Monarchianism

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Monarchianism is a Christian theology that emphasizes God as one,[1][2][3] in direct contrast to Trinitarianism which defines God as three persons coexisting consubstantially as one in being.[4]

History[edit]

All Christians are monotheists who believe in the unity of God.[2][5] During the patristic period, Christian theologians attempted to clarify the relationship between God the Father, the Son and the Holy Spirit.[6] Monarchianism developed in the 2nd century and persisted into the 3rd century.[1] The term Monarchianism derives from the Greek word meaning "a single principle of authority", and monarchians were concerned with defending the absolute unity of God against ideas such as the Trinity, which they feared would lead to tritheism.[7]

Monarchians were opposed by Logos theologians (Tertullian, Hippolytus, Clement of Alexandria, and Origen of Alexandria), and gradually the Trinitarian view gained prominence and was adopted at the First Council of Constantinople in 381.[8] Monarchianism was generally considered a heresy after the 4th century.[1]

Types[edit]

Two types of monarchianism were propounded.[1] Modalistic monarchianism (or Modalism) considers God to be one while appearing and working through the different "modes" of Father, Son, and Holy Spirit. Following this view, all the Godhead is understood to dwell in the person of Jesus from the incarnation. The terms Father and Son are then used to describe the distinction between the transcendence of God and the incarnation. Lastly, since God is a spirit, it is held that the Holy Spirit should not be understood as a separate entity but rather to describe God in action. Notable adherents included Noetus, Praxeas, and Sabellius, hence the view is commonly called Sabellianism. Nevertheless, Sabellius's writings did not survive, so little is known about his beliefs.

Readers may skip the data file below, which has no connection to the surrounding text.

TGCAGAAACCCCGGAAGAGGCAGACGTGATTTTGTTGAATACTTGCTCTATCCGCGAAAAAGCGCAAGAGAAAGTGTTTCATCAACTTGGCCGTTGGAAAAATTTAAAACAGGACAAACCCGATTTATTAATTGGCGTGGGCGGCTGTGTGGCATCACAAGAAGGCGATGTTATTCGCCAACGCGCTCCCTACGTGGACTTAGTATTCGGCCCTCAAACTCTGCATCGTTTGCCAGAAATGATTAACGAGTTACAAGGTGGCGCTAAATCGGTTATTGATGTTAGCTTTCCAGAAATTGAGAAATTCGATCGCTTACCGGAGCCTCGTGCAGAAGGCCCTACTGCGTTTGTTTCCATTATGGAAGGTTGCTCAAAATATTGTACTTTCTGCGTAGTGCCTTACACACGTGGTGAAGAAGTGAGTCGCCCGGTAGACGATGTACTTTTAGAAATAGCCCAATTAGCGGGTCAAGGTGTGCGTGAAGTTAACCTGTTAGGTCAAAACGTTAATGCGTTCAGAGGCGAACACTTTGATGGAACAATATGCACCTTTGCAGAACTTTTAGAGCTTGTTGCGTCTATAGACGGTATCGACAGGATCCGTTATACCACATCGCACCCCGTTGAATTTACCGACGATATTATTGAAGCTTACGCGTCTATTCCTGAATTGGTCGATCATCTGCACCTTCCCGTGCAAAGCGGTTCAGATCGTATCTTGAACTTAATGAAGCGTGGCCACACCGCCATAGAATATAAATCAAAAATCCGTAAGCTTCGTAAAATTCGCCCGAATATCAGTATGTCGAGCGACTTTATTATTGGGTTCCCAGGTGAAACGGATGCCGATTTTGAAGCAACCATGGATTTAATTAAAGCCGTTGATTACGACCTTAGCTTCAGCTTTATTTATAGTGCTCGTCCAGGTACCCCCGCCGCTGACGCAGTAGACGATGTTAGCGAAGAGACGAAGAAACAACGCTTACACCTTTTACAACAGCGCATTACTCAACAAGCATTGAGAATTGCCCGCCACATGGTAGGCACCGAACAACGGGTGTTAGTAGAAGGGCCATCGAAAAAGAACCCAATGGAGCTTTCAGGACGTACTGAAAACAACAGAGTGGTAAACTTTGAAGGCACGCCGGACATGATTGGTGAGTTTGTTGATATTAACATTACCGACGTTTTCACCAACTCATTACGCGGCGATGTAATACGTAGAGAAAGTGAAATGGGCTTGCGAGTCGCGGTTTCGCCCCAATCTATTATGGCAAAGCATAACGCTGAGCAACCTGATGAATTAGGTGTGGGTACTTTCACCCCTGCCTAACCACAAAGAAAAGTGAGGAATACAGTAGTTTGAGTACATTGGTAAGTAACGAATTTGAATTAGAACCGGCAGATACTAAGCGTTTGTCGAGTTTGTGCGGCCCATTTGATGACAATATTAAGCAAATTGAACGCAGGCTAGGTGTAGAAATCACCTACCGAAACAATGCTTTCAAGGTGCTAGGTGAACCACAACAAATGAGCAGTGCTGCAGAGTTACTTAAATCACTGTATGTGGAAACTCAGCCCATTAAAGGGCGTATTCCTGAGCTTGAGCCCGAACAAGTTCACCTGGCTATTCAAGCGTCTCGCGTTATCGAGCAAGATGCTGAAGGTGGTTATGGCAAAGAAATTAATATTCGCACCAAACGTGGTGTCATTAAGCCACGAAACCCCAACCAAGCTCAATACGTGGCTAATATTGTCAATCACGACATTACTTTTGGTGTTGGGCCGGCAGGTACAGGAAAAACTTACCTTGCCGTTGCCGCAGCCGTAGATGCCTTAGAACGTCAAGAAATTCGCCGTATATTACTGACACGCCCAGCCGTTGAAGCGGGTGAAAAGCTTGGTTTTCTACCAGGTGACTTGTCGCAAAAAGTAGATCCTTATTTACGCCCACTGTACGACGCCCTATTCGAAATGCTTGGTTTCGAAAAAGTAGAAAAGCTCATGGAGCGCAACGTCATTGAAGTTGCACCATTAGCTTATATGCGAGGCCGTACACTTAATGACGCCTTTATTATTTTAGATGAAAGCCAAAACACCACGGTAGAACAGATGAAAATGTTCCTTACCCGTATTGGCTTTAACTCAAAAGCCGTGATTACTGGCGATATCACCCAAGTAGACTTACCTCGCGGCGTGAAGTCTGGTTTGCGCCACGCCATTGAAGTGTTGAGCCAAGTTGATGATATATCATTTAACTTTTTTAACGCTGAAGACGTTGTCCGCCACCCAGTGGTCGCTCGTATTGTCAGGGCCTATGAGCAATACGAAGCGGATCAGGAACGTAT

Adoptionism (or dynamic monarchianism) holds that God is one being, above all else, wholly indivisible, and of one nature. It holds that the Son was not co-eternal with the Father, and that Jesus Christ was essentially granted godhood (adopted) for the plans of God and for his own perfect life and works. Different variations of Dynamism hold that Jesus was "adopted" either at the time of his baptism or his ascension. Notable adherents included Theodotus of Byzantium[2] and Paul of Samosata, a bishop of Antioch.

The name "Monarchian" properly does not strictly apply to the Adoptionists, or Dynamists, as they (the latter) "did not start from the monarchy of God, and their doctrine is strictly Christological".[9]

See also[edit]

References[edit]

  1. ^ a b c d Encyclopædia Britannica: Monarchianism
  2. ^ a b c Monarchians at Catholic Encyclopedia, newadvent.org
  3. ^ Oxford Dictionary of the Christian Church (Oxford University Press 2005 ISBN 978-0-19-280290-3): Monarchianism
  4. ^ Knight, Kevin (ed.), "The dogma of the Trinity", Catholic Encyclopedia, New Advent
  5. ^ Oxford Dictionary of the Christian Church (Oxford University Press 2005 ISBN 978-0-19-280290-3): Monarchianism
  6. ^ McGrath 2013, p. 54.
  7. ^ McGrath 2013, p. 56–57.
  8. ^ The SCM Press A-Z of Patristic Theology, entry Monarchianism, p. 227
  9. ^ Catholic Encyclopedia - Monarchians Archived 2013-01-29 at the Wayback Machine

Sources[edit]

External links[edit]



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